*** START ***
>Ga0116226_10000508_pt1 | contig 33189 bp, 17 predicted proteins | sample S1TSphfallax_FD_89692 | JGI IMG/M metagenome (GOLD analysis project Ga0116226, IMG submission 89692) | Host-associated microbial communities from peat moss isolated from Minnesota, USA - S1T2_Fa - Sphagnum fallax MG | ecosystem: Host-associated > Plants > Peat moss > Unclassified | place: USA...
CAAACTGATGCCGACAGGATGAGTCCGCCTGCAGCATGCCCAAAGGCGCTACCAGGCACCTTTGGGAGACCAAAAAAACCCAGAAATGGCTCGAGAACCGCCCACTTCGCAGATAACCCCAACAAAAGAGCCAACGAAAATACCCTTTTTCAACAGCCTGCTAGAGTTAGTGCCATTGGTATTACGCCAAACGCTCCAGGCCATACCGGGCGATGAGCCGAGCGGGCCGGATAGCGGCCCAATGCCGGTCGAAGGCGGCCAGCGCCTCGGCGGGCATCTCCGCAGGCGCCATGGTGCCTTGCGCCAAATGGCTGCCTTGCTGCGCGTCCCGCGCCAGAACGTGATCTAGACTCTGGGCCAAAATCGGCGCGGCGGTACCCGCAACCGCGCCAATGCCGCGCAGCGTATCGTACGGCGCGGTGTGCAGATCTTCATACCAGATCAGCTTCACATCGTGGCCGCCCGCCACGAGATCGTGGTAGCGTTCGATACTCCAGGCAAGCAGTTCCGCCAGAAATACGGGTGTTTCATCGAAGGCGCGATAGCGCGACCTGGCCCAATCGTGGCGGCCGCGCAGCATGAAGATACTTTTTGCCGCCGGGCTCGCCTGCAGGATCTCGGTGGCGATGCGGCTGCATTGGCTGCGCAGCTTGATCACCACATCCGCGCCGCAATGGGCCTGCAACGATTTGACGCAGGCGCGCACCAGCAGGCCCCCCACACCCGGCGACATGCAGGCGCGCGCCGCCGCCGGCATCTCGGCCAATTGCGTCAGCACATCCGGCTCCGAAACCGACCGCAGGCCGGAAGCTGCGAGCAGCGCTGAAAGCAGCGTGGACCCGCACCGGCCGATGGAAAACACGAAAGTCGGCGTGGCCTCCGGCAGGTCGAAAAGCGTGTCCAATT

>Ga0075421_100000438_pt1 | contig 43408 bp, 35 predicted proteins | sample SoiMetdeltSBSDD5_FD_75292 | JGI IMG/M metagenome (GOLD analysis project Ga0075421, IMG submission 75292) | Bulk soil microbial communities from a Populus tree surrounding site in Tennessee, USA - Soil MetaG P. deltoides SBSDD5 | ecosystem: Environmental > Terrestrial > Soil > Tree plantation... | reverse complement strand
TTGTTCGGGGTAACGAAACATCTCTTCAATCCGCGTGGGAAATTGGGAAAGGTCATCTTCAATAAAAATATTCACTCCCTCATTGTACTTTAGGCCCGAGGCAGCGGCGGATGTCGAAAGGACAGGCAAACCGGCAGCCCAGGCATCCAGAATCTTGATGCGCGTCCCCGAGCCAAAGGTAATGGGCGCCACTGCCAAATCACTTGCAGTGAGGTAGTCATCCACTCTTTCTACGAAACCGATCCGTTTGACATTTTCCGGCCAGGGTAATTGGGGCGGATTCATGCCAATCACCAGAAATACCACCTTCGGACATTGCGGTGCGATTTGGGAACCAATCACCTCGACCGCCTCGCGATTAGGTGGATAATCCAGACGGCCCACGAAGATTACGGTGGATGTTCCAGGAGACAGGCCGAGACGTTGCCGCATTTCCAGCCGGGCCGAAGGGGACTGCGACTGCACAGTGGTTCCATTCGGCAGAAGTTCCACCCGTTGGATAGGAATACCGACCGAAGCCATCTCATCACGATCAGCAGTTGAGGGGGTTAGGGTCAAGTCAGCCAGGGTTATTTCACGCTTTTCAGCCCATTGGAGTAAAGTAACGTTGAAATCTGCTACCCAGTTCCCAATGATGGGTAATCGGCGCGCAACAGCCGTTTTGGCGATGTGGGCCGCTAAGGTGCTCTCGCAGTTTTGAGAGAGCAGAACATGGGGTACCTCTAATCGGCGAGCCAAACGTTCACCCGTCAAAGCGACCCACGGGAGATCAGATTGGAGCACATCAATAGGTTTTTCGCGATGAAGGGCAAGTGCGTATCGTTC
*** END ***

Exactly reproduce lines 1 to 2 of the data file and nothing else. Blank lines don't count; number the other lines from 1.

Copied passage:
>Ga0116226_10000508_pt1 | contig 33189 bp, 17 predicted proteins | sample S1TSphfallax_FD_89692 | JGI IMG/M metagenome (GOLD analysis project Ga0116226, IMG submission 89692) | Host-associated microbial communities from peat moss isolated from Minnesota, USA - S1T2_Fa - Sphagnum fallax MG | ecosystem: Host-associated > Plants > Peat moss > Unclassified | place: USA...
CAAACTGATGCCGACAGGATGAGTCCGCCTGCAGCATGCCCAAAGGCGCTACCAGGCACCTTTGGGAGACCAAAAAAACCCAGAAATGGCTCGAGAACCGCCCACTTCGCAGATAACCCCAACAAAAGAGCCAACGAAAATACCCTTTTTCAACAGCCTGCTAGAGTTAGTGCCATTGGTATTACGCCAAACGCTCCAGGCCATACCGGGCGATGAGCCGAGCGGGCCGGATAGCGGCCCAATGCCGGTCGAAGGCGGCCAGCGCCTCGGCGGGCATCTCCGCAGGCGCCATGGTGCCTTGCGCCAAATGGCTGCCTTGCTGCGCGTCCCGCGCCAGAACGTGATCTAGACTCTGGGCCAAAATCGGCGCGGCGGTACCCGCAACCGCGCCAATGCCGCGCAGCGTATCGTACGGCGCGGTGTGCAGATCTTCATACCAGATCAGCTTCACATCGTGGCCGCCCGCCACGAGATCGTGGTAGCGTTCGATACTCCAGGCAAGCAGTTCCGCCAGAAATACGGGTGTTTCATCGAAGGCGCGATAGCGCGACCTGGCCCAATCGTGGCGGCCGCGCAGCATGAAGATACTTTTTGCCGCCGGGCTCGCCTGCAGGATCTCGGTGGCGATGCGGCTGCATTGGCTGCGCAGCTTGATCACCACATCCGCGCCGCAATGGGCCTGCAACGATTTGACGCAGGCGCGCACCAGCAGGCCCCCCACACCCGGCGACATGCAGGCGCGCGCCGCCGCCGGCATCTCGGCCAATTGCGTCAGCACATCCGGCTCCGAAACCGACCGCAGGCCGGAAGCTGCGAGCAGCGCTGAAAGCAGCGTGGACCCGCACCGGCCGATGGAAAACACGAAAGTCGGCGTGGCCTCCGGCAGGTCGAAAAGCGTGTCCAATT